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If you revisited almost any major city in the northern hemisphere during the recent northern winter you’ll have noticed some changes.

Sure, the traffic was almost certainly heavier and more towering buildings will have filled the ever-changing skyline.
But, perhaps the most obvious change may have been to the quality of the air. Globally, our air is becoming more polluted – and more deadly.
More than 7 million people died from air pollution in 2012 – double previous estimates, a disturbing new report by the World Health Organization has revealed. To put the figure into perspective, that’s 13 fatalities every minute.
Among the cities with consistently high levels of air pollution, Beijing and New Delhi are among the worst. Others often included in the smoggy Top 10 are Santiago, Mexico City, Ulaanbaatar, Cairo, Kabul, and the Chinese cities of Chongqing, Guangzhou, and Hong Kong.
However, the WHO says the highest mortality rates linked to air pollution are found in low- and middle-income countries in South-East Asia and the Western Pacific – the most popular destinations with Australian travellers.
For most healthy adults, the effects of smog and haze are eye-wateringly unpleasant, but mercifully brief. Expect eye and nasal irritation, or a cough: At worst, you might experience a headache or even nausea.

Some travellers more vulnerable

However, air pollution can have more severe and long-term effects on young children, the elderly, and anyone with a chronic heart disease or lung condition, such as asthma or emphysema, according to Dr Eddy Bajrovic, Medical Director of Travelvax Australia.

“These new WHO figures are of particular concern for certain travellers,” Dr Bajrovic said this week.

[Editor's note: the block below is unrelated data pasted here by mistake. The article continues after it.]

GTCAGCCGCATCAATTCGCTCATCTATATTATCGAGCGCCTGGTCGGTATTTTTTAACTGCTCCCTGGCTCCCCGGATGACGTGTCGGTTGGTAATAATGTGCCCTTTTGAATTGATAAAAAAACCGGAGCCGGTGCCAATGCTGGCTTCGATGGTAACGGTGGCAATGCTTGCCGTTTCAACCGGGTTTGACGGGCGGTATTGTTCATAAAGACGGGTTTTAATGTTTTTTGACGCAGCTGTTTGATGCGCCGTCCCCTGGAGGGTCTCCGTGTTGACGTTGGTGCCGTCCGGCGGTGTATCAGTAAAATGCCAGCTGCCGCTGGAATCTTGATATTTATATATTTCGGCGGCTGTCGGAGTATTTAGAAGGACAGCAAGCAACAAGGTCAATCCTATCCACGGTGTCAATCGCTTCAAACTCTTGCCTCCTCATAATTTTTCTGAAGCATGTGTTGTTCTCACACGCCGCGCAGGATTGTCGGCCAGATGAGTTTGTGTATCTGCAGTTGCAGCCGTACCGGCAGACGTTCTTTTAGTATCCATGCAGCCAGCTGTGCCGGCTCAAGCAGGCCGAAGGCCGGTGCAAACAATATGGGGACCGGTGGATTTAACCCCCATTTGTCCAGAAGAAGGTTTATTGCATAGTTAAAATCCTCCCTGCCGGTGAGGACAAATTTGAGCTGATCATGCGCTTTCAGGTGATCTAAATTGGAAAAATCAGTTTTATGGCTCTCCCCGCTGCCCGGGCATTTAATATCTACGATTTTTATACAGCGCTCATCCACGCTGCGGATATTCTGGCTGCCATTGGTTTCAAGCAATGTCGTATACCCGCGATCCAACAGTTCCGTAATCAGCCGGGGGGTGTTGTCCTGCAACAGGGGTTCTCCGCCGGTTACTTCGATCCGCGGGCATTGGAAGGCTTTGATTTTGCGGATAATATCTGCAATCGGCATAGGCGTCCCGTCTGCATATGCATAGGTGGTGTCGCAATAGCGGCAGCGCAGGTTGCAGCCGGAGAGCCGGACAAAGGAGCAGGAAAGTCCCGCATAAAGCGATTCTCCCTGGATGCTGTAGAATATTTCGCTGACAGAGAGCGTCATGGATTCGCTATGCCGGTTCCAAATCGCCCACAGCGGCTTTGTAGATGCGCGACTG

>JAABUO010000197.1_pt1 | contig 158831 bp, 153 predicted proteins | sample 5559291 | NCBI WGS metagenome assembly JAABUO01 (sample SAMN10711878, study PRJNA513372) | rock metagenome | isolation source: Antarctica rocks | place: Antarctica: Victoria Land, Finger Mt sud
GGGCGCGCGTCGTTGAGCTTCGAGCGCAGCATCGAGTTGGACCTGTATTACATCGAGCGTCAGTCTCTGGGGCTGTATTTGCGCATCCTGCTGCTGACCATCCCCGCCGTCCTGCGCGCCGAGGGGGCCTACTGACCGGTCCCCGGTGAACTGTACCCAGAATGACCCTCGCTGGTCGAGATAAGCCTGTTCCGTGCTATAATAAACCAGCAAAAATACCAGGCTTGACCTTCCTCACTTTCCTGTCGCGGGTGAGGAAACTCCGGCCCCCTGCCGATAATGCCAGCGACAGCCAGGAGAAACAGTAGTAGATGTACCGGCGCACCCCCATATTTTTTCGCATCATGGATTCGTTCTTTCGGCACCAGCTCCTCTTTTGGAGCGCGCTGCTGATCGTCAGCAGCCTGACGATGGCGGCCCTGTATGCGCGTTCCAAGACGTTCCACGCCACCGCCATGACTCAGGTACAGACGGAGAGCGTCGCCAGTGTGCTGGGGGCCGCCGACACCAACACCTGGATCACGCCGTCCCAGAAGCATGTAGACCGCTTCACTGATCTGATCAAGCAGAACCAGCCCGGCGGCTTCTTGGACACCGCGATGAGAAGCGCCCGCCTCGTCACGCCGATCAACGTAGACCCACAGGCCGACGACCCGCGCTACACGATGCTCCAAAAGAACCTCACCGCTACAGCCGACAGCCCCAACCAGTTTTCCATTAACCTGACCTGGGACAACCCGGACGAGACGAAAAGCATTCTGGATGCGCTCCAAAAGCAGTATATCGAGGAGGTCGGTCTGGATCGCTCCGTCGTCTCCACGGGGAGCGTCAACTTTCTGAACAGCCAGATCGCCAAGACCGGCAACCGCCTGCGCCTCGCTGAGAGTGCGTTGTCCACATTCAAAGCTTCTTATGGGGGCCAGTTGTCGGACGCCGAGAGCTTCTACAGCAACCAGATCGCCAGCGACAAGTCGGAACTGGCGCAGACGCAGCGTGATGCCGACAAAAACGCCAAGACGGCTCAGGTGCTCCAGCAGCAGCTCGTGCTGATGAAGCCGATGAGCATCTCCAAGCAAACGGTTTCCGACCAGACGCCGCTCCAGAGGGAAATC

“Those most at risk are the very young and the elderly, as well as anyone with an underlying chronic medical condition, particularly a chronic respiratory or cardiovascular disease.
“These people are much more likely to become sick from breathing in smog. Anyone in a high-risk category should discuss what impact air pollution could have on their health with a doctor experienced in travel medicine, their GP or medical specialist.
“They may even need to consider postponing travel or at least take special precaution, especially during winter when pollution levels can be extreme.”
Numerous studies have confirmed persistent air pollution increases the risk of asthma, cardio-vascular events, strokes and lung cancer. However, the new data revealed a stronger link between both indoor and outdoor air pollution exposure and cardiovascular diseases, such as strokes and ischaemic heart disease, as well as air pollution and cancer. 

Health risks higher in winter

Modern-day smog is the result of emissions from petrol-powered cars and industrial fumes, which react with sunlight in the atmosphere to form secondary pollutants. These then combine with the primary emissions to form photochemical smog.
Typically, the health risks of smog and haze increase in winter when temperature inversion (a layer of warm air over cooler air) occurs, trapping the smog in the moist, cold air close to the Earth’s surface. What makes inversion-trapped smog even more unhealthy is that it combines smoke from its ever-increasing number of power stations with auto and industrial emissions.
Regionally, low- and middle-income countries in the WHO South-East Asia and Western Pacific Regions had the largest air pollution-related burden in 2012, with a total of 3.3 million deaths linked to indoor air pollution and 2.6 million deaths related to outdoor air pollution.